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Best Chinese Food Midtown East

What's the best chinese restaurant in midtown?

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  1. I have three in Midtown East:
    Mapo Tofu
    Hunan Manor
    Phoenix Garden

    1. Hunan Manor is your best best. Phoenix Garden is an old style Cantonese - haven't been yet. There are much better Sichuan options than Mapo Tofu further west at Szechuan Gourmet or Lan Sheng on West 39th Street, between Fifth and Sixth.

      Hunan Manor:
      http://chowhound.chow.com/topics/804061

      Mapo Tofu:
      http://chowhound.chow.com/topics/710598

      1. La Vie En Szechuan.

          1. Hands down Hakkasan. There's NO comparison.

            9 Replies
            1. re: Pookipichu

              "Hands down" implies a challenge. I would like to put forward Szechuan Gourmet (@39 St) for comparison. I ate lunch there today: I had a very simple chicken dish, nothing fancy and under $10. Perfectly diced, lovingly stir-fried, tastefully seasoned. (Perfectly even-sized cubes, different cuts of chicken meat have appropriately different sizes, some juice on the plate--but not too much and the right--small, heh--amount of cornstarch, a nice balance of Sichuan peppercorns vs regular heat.) Yes, I like honest Chinese food.

              1. re: diprey11

                :) I've eaten at Szechuan Gourmet many times, it's affordable and the food is tasty but in my opinion, it is not in the same league as Hakkasan, not even close. Of course my ratio of dining at Szechuan Gourmet is going to be 10 to 1 due to not being able to afford Hakkasan.

                1. re: Pookipichu

                  We agree to disagree. :-) different people have different tastes of course.

                  I gave an example of a $9 item, but there are dishes priced $85 and up. There is no shortage of luxury food items at SG: you just have to ask the head waiter. It's not the price as such, rather it's a bang for the buck.

                  I wouldn't discount them for offering economy-style food: it's in their system of values, not an admission of inferiority. They have a seriously talented chef.

                  1. re: diprey11

                    I've eaten at both. At SG I have sampled many dishes over the years. I think it's a fine restaurant on the level of Hunan Kitchen of GS in Flushing. That being said, even though people have different tastes, they're not even aspiring to the same market. It's like saying that Carmine's is better than Del Posto. I'm not disparaging or downgrading SG because it's less expensive, it's about execution, quality of ingredients, ambiance all of which are superior at Hakkasan. Hakkasan has seriously talented chefs (not to mention a genius pastry chef), and a lot of the negativity directed toward Hakkasan is simply because it is expensive for a Chinese restaurant in NYC. Their Peking duck is phenomenal. Their chocolate orange has the showmanship of EMP and is beautiful.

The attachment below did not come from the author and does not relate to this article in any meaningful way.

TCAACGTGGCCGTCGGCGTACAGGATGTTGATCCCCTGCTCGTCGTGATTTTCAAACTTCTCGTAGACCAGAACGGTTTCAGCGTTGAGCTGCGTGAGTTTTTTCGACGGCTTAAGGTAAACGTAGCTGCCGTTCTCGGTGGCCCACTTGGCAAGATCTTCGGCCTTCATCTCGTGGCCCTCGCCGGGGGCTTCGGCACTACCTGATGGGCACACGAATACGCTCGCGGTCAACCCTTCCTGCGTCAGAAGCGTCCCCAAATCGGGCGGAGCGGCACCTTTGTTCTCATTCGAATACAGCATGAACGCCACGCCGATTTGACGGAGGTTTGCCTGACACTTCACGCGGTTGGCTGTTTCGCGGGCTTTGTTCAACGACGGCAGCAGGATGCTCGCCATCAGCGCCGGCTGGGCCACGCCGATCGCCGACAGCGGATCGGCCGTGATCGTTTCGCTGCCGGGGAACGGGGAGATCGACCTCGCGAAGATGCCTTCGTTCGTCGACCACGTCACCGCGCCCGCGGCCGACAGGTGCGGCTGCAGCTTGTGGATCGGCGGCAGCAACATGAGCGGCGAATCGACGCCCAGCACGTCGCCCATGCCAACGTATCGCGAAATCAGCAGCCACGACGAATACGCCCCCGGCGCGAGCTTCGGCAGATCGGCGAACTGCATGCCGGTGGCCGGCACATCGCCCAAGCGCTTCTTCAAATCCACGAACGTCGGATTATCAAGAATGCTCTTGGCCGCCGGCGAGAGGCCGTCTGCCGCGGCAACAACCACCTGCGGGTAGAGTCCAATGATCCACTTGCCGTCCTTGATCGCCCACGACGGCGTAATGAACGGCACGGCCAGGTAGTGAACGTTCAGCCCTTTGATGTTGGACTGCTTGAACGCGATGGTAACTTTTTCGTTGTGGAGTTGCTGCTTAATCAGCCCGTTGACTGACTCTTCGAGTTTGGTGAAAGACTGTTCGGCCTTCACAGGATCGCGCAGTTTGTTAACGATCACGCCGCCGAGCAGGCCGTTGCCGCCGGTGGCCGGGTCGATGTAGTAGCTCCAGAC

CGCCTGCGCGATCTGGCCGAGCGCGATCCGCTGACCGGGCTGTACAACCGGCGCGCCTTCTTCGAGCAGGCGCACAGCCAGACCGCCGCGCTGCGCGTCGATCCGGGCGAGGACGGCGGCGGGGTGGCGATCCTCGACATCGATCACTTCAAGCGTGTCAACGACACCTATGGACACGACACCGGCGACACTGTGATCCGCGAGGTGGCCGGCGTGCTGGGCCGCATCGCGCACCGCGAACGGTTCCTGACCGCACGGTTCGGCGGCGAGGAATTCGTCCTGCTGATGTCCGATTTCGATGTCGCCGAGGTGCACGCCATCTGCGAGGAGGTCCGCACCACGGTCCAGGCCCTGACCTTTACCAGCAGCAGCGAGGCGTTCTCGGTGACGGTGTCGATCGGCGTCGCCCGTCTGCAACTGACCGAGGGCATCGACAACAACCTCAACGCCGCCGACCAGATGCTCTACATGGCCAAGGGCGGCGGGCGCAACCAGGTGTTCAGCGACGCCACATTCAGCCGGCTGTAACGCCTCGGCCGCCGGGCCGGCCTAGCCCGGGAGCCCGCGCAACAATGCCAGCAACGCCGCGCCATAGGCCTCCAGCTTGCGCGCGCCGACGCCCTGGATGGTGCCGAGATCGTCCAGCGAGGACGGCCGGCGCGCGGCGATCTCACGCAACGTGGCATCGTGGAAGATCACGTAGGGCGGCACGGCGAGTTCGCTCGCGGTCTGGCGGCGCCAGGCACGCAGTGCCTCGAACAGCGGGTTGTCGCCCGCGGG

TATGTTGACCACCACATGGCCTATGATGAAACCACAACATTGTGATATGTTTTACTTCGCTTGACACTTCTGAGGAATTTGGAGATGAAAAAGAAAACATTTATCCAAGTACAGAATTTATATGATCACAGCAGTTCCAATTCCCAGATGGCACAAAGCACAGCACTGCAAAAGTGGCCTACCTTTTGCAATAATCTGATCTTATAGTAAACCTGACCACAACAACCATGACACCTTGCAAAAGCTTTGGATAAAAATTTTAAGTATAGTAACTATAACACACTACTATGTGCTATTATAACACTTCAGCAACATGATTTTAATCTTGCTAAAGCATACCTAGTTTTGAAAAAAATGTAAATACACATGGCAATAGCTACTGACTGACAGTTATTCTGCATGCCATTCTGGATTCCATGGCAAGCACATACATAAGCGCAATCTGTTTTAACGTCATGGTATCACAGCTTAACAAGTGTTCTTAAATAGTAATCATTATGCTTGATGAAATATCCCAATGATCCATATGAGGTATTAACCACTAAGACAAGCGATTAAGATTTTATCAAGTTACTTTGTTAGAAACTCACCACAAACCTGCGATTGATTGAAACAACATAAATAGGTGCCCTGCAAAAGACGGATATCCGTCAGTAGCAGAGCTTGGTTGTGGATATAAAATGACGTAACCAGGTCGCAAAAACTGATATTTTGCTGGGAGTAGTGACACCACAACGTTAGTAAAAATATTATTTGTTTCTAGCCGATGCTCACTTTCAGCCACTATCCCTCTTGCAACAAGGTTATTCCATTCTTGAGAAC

1. re: Pookipichu

                      Then I simply have to try their Beijing duck. Thank you for the leads!

                      1. re: Pookipichu

                        As a Korean who used to live in Hong Kong for 10 years, I always crave fine dining Chinese cuisine and Hakkasan is indeed welcome rain to drought. My only complaint is Hakkasan's dishes lack seasonality unlike those haute Chinese restaurants in Hong Kong, but that's understandable given lack of locals in New York who appreciate such fine dining Chinese foods.

                        1. re: kosmose7

                          As somebody who has enjoyed HK fine dining over the years, I do agree. And I always ask myself, how is Hakkasan like Le Bernardin, my yardstick for fine dining in NYC? It's quite possible to name a comparable restaurant in HK, and the price tag will be appropriately high. But I think people tend to be overly generous in who they call "a talented chef". Well, I do (blush).

                          I would never call LB too expensive: just not everyday's meal. I hope the difference is clear, but to hammer things into the perspective, I do think MacD is expensive while LB is not.

                  1. re: GaryUES

                    You're right, I just read the body of his text and not the headline.